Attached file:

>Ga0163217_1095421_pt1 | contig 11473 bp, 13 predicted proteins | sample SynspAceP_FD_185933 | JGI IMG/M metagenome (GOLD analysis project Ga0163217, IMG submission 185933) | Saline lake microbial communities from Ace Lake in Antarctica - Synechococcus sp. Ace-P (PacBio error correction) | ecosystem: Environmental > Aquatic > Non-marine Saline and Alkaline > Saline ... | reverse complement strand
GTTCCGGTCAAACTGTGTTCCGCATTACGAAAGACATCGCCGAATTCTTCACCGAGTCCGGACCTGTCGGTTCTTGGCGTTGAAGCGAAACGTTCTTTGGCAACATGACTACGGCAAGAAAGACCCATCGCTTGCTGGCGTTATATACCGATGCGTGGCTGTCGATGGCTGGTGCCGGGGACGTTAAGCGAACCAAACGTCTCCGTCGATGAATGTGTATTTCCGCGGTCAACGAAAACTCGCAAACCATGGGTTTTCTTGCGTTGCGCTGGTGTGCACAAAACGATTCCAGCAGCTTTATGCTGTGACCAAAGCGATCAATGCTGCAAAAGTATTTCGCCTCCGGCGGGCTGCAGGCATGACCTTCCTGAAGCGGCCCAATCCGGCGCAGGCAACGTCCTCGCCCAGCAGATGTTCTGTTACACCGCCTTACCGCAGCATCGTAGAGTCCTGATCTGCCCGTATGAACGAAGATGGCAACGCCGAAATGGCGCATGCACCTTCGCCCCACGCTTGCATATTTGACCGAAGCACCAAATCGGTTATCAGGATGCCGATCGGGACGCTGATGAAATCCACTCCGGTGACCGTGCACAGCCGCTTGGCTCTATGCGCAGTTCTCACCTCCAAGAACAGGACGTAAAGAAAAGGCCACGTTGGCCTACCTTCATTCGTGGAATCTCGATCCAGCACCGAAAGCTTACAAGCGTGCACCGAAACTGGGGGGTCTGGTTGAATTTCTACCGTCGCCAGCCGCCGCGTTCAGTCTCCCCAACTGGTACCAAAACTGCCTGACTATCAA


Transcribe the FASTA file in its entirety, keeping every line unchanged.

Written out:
>Ga0163217_1095421_pt1 | contig 11473 bp, 13 predicted proteins | sample SynspAceP_FD_185933 | JGI IMG/M metagenome (GOLD analysis project Ga0163217, IMG submission 185933) | Saline lake microbial communities from Ace Lake in Antarctica - Synechococcus sp. Ace-P (PacBio error correction) | ecosystem: Environmental > Aquatic > Non-marine Saline and Alkaline > Saline ... | reverse complement strand
GTTCCGGTCAAACTGTGTTCCGCATTACGAAAGACATCGCCGAATTCTTCACCGAGTCCGGACCTGTCGGTTCTTGGCGTTGAAGCGAAACGTTCTTTGGCAACATGACTACGGCAAGAAAGACCCATCGCTTGCTGGCGTTATATACCGATGCGTGGCTGTCGATGGCTGGTGCCGGGGACGTTAAGCGAACCAAACGTCTCCGTCGATGAATGTGTATTTCCGCGGTCAACGAAAACTCGCAAACCATGGGTTTTCTTGCGTTGCGCTGGTGTGCACAAAACGATTCCAGCAGCTTTATGCTGTGACCAAAGCGATCAATGCTGCAAAAGTATTTCGCCTCCGGCGGGCTGCAGGCATGACCTTCCTGAAGCGGCCCAATCCGGCGCAGGCAACGTCCTCGCCCAGCAGATGTTCTGTTACACCGCCTTACCGCAGCATCGTAGAGTCCTGATCTGCCCGTATGAACGAAGATGGCAACGCCGAAATGGCGCATGCACCTTCGCCCCACGCTTGCATATTTGACCGAAGCACCAAATCGGTTATCAGGATGCCGATCGGGACGCTGATGAAATCCACTCCGGTGACCGTGCACAGCCGCTTGGCTCTATGCGCAGTTCTCACCTCCAAGAACAGGACGTAAAGAAAAGGCCACGTTGGCCTACCTTCATTCGTGGAATCTCGATCCAGCACCGAAAGCTTACAAGCGTGCACCGAAACTGGGGGGTCTGGTTGAATTTCTACCGTCGCCAGCCGCCGCGTTCAGTCTCCCCAACTGGTACCAAAACTGCCTGACTATCAA